Spelling Out Your Expectations for Gen Y Students

In preparation for a research article I’m writing, I’ve been doing a lot of reading on Generation Y (a.k.a. the Millennials)—those born, roughly, between 1980 and 2001. But in spite of that reading, I’ve been pulled up short lately by several gaps in my Gen Y students’ understanding of what teachers expect from them in terms of their academic and professional behavior.

So I thought I’d share the “notes to self” I’ve made thus far about things to spell out to my students the next time I teach.

Before I get into these, though, I want to dispel any idea that this is a rant about the character flaws of Gen Y-ers. For Boomer types like me, it’s easy to interpret certain of their traits as such. But it’s very important to remember that these students were heavily shaped by the distinctive features of the times they grew up in: unprecedented dependence on and bombardment by digital media; the 9/11, Columbine, and Virginia Tech tragedies; economic affluence (now much diminished, of course); and childcentric Boomer parents who wanted better relationships with their kids than they had with their parents.

So Gen Y-ers are relatively cautious and unresourceful (except when it comes to learning certain technologies); they tend to be impatient and easily distracted (for them, multitasking is a way of life); they often don’t choose a nondigital medium when that would be the best medium to use; they assume that those in positions of authority will be willing to spend unlimited time helping them, will give them numerous “second chances,”  and will want to hear anything they want to say; and they want to know the “why” behind everything they are being asked to do.

In light of these traits and the experiences I’ve had recently, I’m planning to give the following explicit words of advice, when appropriate, to my classes:

–When you email me a draft to look over and I give you advice, (a) follow that advice or else explain why you’ve decided not to, and (b) thank me for my help (even if you’re disappointed that I didn’t like your paper any better than I did).

–When I send you an email that requires a response, (a) respond and (b) do so as soon as possible. Email is intended to be a relatively quick medium, and your reader will appreciate having issues resolved quickly so that he/she will have less to keep track of.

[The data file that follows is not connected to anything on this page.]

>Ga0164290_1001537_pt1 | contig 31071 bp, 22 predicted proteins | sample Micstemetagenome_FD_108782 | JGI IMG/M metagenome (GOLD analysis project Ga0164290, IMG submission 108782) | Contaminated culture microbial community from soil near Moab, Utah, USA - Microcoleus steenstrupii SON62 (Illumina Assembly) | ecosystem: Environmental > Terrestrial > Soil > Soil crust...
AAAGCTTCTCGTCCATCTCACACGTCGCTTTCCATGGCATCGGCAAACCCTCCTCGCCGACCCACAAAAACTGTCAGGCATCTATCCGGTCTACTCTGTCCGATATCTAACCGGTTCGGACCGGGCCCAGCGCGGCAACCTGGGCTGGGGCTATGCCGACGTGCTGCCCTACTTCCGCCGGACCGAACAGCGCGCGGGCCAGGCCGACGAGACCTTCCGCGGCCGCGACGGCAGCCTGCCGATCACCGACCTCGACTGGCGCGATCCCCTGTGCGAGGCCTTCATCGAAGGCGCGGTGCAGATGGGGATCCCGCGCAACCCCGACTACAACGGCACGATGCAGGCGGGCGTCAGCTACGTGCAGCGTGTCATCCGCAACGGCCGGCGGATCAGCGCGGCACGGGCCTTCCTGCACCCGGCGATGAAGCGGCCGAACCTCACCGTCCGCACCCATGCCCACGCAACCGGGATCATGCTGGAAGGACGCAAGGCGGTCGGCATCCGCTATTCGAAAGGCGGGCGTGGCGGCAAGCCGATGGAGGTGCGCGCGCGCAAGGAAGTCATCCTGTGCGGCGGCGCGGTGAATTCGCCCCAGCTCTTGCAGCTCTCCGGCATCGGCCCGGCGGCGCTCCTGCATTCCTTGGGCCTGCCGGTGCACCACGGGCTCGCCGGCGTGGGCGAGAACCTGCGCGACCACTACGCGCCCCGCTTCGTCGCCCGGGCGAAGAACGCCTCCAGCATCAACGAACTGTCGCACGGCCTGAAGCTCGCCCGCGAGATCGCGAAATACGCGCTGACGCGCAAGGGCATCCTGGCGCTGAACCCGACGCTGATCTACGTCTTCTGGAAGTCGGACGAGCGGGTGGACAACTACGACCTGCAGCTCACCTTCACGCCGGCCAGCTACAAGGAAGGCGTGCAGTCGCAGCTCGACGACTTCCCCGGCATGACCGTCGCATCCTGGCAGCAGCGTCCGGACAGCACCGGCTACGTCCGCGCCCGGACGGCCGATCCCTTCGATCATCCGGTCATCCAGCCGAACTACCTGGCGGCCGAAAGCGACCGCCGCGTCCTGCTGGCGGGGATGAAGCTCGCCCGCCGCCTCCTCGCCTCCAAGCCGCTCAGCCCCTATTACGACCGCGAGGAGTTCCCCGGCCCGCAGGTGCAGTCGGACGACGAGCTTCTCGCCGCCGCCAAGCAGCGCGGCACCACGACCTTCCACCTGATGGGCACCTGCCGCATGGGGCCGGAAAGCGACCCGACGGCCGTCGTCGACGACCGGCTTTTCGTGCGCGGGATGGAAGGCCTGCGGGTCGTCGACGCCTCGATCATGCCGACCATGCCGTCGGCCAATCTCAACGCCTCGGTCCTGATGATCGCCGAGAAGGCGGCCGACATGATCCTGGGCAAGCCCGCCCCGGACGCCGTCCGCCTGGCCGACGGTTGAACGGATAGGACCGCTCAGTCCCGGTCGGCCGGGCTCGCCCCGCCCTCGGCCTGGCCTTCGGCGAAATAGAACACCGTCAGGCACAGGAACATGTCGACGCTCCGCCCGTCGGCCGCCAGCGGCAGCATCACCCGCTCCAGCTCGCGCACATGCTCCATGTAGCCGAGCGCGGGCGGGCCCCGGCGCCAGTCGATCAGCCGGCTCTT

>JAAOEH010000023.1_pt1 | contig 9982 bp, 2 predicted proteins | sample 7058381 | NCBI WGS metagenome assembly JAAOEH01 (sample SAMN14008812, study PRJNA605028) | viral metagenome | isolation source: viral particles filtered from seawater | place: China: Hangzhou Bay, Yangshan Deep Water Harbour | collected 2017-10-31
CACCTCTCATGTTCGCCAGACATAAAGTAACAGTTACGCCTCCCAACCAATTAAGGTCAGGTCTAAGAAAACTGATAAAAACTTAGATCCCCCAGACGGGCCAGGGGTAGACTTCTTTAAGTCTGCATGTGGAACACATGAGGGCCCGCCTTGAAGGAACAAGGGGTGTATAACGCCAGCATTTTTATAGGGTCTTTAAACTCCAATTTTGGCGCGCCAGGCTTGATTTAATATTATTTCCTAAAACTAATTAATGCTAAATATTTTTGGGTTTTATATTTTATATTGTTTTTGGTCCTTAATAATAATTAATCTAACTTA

–The reason we are doing research for our report assignment is that this is what will happen on the job; in very few cases will someone do all the research for you and then just give it to you to write up. (This was in response to complaints from a few of my students this past quarter that because this was “a writing class,” they shouldn’t have to do research.)

–In order to do good research, you will have to gather more information than you will actually use in your paper. (To these students, gathering extra information seems like a crazy waste of time. You have to explain why gathering excess information is an essential part of finding the best information.)

–Try to solve your problems and answer your questions on your own before asking me for help. Busy employers and coworkers will appreciate such resourcefulness on your part.

–When I’m talking or we’re having a class discussion, do not “multitask”; turn off your cell phones and don’t use your computers except to take notes. And during oral presentations by your classmates or visitors to our class, there should be no “typing” sounds (unless I’ve allowed you to take notes).

–When I’m telling you something detailed and important (e.g., how I want the introduction to your report to be structured or pitfalls to watch out for in a certain assignment), take notes; do not just watch me talk, expecting that somehow, somewhere, you will find these tips later.

–Keep me posted any time you need to miss class or turn work in late. Do not make me email you asking where you were or where your assignnment is. (Here, I think I will get into a little discussion on “why your boss’s time is more important than yours.” They honestly do not know this.)

–Any time you do not understand why we are doing something or why I have the view I have, please ask for an explanation. I will be happy to give you one.

This is my list so far, and I’m sure the next crop of students will help me add items to the list. If you’ve got some to share, please do so.

Gen Y students are different, so trying to meet them where they are is not optional.  Yes, it’s shocking what they don’t know—but we have to move beyond that initial response. Make clear what you expect and why. Then, if they do not do what you’ve asked, show them that there are consequences to their behavior. That’s an important lesson for them to learn, too.

And by the way . . . don’t forget to enjoy them. They are funny, and they can help us winnow out old ways of doing things that may no longer be the best way.

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